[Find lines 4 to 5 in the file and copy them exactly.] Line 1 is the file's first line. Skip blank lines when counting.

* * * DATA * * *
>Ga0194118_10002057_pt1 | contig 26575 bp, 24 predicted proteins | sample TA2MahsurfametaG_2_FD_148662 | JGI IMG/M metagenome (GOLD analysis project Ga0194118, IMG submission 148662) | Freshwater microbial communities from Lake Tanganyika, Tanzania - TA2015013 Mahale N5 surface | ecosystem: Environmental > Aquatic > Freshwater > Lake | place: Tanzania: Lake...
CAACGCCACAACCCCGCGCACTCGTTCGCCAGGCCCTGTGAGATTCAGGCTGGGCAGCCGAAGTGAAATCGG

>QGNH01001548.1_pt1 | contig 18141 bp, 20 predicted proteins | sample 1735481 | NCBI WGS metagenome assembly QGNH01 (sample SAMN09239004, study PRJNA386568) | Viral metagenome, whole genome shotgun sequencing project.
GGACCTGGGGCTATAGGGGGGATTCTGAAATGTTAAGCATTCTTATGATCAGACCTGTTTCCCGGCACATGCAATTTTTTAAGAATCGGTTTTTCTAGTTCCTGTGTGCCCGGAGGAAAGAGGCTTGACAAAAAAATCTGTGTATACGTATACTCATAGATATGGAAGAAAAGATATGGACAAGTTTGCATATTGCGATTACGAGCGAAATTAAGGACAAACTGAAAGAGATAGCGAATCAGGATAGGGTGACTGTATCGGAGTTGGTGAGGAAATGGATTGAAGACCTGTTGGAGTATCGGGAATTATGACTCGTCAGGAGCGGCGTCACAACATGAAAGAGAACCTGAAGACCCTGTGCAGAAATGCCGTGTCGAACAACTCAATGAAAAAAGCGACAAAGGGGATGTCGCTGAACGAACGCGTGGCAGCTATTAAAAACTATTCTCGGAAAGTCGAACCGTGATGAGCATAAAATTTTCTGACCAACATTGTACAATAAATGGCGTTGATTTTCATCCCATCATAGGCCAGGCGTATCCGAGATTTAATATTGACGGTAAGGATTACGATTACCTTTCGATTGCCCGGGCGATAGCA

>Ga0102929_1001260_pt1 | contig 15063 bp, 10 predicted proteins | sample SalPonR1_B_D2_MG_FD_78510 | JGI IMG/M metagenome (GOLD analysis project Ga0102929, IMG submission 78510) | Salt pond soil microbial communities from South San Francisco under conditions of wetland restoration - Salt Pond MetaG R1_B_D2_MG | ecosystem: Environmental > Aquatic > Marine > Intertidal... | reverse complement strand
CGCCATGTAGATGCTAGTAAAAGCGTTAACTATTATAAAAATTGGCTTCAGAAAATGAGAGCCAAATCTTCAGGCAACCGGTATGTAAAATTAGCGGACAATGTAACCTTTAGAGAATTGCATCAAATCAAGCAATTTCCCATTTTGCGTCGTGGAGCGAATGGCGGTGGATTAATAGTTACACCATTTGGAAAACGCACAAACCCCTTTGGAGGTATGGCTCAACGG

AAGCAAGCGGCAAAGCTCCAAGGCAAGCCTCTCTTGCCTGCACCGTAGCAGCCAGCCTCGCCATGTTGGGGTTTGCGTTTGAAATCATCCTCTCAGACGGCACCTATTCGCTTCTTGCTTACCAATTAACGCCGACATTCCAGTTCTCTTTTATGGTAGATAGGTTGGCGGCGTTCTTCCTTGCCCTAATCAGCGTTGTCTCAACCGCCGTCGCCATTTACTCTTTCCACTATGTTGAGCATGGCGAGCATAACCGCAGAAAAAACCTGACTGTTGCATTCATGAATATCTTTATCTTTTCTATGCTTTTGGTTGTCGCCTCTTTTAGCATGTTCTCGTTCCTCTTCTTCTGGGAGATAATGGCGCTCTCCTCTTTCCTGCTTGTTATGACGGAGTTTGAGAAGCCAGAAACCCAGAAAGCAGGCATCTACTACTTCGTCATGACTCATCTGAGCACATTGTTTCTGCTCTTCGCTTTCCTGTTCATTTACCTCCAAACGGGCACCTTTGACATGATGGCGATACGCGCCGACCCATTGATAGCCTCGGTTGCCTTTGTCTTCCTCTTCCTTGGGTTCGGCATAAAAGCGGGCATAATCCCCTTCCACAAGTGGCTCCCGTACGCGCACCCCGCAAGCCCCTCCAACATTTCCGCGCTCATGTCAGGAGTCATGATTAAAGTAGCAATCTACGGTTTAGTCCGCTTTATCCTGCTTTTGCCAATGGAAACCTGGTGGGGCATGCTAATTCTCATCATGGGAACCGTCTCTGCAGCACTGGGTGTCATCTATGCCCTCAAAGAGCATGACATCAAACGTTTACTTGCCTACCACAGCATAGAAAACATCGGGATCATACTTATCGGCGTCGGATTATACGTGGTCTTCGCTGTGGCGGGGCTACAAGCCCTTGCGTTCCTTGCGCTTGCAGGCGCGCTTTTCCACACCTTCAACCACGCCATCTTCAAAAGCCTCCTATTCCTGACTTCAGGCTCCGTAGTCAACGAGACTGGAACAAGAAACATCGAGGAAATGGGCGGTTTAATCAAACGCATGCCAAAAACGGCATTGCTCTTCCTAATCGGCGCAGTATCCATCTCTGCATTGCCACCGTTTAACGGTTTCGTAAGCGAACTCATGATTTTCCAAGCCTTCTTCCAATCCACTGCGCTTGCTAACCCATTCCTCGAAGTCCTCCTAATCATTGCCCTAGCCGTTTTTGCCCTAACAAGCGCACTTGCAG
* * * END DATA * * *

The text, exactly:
GGACCTGGGGCTATAGGGGGGATTCTGAAATGTTAAGCATTCTTATGATCAGACCTGTTTCCCGGCACATGCAATTTTTTAAGAATCGGTTTTTCTAGTTCCTGTGTGCCCGGAGGAAAGAGGCTTGACAAAAAAATCTGTGTATACGTATACTCATAGATATGGAAGAAAAGATATGGACAAGTTTGCATATTGCGATTACGAGCGAAATTAAGGACAAACTGAAAGAGATAGCGAATCAGGATAGGGTGACTGTATCGGAGTTGGTGAGGAAATGGATTGAAGACCTGTTGGAGTATCGGGAATTATGACTCGTCAGGAGCGGCGTCACAACATGAAAGAGAACCTGAAGACCCTGTGCAGAAATGCCGTGTCGAACAACTCAATGAAAAAAGCGACAAAGGGGATGTCGCTGAACGAACGCGTGGCAGCTATTAAAAACTATTCTCGGAAAGTCGAACCGTGATGAGCATAAAATTTTCTGACCAACATTGTACAATAAATGGCGTTGATTTTCATCCCATCATAGGCCAGGCGTATCCGAGATTTAATATTGACGGTAAGGATTACGATTACCTTTCGATTGCCCGGGCGATAGCA

>Ga0102929_1001260_pt1 | contig 15063 bp, 10 predicted proteins | sample SalPonR1_B_D2_MG_FD_78510 | JGI IMG/M metagenome (GOLD analysis project Ga0102929, IMG submission 78510) | Salt pond soil microbial communities from South San Francisco under conditions of wetland restoration - Salt Pond MetaG R1_B_D2_MG | ecosystem: Environmental > Aquatic > Marine > Intertidal... | reverse complement strand